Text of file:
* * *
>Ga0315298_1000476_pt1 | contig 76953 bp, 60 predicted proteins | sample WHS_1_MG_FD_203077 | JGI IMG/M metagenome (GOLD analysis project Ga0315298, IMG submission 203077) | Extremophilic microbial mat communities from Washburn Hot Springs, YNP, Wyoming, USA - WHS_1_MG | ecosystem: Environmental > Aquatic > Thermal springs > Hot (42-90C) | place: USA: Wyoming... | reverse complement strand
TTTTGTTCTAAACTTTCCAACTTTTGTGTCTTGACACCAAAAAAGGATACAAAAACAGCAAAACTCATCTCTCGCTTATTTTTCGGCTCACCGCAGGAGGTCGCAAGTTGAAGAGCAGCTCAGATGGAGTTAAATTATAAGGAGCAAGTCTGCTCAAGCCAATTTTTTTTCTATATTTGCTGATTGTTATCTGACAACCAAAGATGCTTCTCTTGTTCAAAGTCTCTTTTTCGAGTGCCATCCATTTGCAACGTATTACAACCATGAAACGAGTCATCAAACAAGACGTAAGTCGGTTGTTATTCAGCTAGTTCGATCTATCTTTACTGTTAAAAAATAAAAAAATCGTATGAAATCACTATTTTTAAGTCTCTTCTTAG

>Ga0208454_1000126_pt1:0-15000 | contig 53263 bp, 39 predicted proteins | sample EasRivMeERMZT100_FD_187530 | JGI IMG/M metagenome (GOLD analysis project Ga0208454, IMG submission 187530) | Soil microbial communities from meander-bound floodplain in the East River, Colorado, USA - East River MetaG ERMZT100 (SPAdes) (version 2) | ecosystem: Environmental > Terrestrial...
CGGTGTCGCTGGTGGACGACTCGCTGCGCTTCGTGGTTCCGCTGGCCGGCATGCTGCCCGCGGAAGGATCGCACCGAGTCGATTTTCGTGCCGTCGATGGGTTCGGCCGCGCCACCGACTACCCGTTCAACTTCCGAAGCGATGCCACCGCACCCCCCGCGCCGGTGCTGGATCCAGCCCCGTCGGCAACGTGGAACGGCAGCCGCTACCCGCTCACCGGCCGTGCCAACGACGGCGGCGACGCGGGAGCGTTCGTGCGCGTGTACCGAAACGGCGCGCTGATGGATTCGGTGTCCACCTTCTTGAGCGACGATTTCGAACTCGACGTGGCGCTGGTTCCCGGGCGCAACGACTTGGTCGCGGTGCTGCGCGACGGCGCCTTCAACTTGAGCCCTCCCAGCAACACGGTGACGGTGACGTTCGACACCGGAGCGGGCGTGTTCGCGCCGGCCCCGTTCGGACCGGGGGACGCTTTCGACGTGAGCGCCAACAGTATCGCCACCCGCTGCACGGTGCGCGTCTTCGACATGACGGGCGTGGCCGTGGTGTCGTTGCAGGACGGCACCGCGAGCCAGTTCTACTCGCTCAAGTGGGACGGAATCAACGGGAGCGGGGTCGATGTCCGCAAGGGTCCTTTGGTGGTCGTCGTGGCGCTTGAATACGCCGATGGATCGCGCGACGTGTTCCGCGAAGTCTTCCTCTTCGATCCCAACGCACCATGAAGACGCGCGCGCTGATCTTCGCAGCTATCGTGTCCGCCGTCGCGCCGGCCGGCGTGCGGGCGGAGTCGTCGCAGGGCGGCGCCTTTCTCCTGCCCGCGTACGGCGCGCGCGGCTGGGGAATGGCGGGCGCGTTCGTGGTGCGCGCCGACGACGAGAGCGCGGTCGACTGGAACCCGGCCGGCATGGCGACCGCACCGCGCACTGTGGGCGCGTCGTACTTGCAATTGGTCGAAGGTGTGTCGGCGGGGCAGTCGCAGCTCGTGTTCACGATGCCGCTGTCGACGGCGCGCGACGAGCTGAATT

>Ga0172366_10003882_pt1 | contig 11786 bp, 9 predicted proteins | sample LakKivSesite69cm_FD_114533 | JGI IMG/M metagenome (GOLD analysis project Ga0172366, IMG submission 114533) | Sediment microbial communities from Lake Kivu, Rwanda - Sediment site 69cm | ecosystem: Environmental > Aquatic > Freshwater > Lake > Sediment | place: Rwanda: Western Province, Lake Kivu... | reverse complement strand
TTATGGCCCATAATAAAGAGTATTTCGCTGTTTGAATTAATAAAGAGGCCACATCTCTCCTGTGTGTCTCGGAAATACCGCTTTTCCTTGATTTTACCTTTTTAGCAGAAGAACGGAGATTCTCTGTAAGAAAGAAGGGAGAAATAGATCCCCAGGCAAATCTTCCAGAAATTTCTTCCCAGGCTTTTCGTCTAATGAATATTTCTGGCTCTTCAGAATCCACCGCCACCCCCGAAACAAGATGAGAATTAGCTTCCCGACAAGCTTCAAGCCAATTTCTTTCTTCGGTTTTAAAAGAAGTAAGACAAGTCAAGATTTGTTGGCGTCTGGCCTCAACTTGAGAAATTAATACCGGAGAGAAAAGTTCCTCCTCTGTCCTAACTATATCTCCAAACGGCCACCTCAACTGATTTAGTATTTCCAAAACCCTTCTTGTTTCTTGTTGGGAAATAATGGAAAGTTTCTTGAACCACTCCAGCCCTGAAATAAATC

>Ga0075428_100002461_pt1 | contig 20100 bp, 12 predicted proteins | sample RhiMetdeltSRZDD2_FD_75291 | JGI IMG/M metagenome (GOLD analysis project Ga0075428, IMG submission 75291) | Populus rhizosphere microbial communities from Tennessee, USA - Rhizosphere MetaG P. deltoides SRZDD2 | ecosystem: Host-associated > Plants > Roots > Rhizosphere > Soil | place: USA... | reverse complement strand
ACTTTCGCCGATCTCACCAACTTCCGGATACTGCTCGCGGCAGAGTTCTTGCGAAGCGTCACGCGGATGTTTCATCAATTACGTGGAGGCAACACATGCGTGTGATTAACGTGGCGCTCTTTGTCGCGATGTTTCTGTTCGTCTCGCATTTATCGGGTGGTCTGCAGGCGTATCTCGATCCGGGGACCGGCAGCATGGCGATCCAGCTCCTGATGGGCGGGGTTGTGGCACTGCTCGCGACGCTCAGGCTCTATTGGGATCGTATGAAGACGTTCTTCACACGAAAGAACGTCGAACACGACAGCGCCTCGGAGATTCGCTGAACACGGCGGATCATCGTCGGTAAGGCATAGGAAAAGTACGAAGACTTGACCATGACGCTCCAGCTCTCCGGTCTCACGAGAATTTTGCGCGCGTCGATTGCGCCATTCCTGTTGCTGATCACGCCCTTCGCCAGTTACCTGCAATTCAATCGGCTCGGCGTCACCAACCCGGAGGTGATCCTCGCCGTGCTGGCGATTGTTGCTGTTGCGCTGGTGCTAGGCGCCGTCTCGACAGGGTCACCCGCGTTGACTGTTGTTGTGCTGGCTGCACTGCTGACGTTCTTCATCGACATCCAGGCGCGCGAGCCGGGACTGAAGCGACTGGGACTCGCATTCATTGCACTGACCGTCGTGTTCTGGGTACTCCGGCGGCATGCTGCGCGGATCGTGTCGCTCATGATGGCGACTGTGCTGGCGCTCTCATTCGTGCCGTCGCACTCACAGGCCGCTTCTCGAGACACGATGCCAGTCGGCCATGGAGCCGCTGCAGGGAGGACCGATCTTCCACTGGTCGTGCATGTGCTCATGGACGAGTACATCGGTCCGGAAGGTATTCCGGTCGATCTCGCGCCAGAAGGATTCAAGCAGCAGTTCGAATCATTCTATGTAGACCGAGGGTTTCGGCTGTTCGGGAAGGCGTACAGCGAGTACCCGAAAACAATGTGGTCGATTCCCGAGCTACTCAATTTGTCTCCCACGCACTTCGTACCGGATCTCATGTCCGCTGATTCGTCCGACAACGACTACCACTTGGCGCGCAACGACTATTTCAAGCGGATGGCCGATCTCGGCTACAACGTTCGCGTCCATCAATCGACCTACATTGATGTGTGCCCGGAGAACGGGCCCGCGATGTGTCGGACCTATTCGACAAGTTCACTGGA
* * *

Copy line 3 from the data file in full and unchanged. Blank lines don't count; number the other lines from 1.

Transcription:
>Ga0208454_1000126_pt1:0-15000 | contig 53263 bp, 39 predicted proteins | sample EasRivMeERMZT100_FD_187530 | JGI IMG/M metagenome (GOLD analysis project Ga0208454, IMG submission 187530) | Soil microbial communities from meander-bound floodplain in the East River, Colorado, USA - East River MetaG ERMZT100 (SPAdes) (version 2) | ecosystem: Environmental > Terrestrial...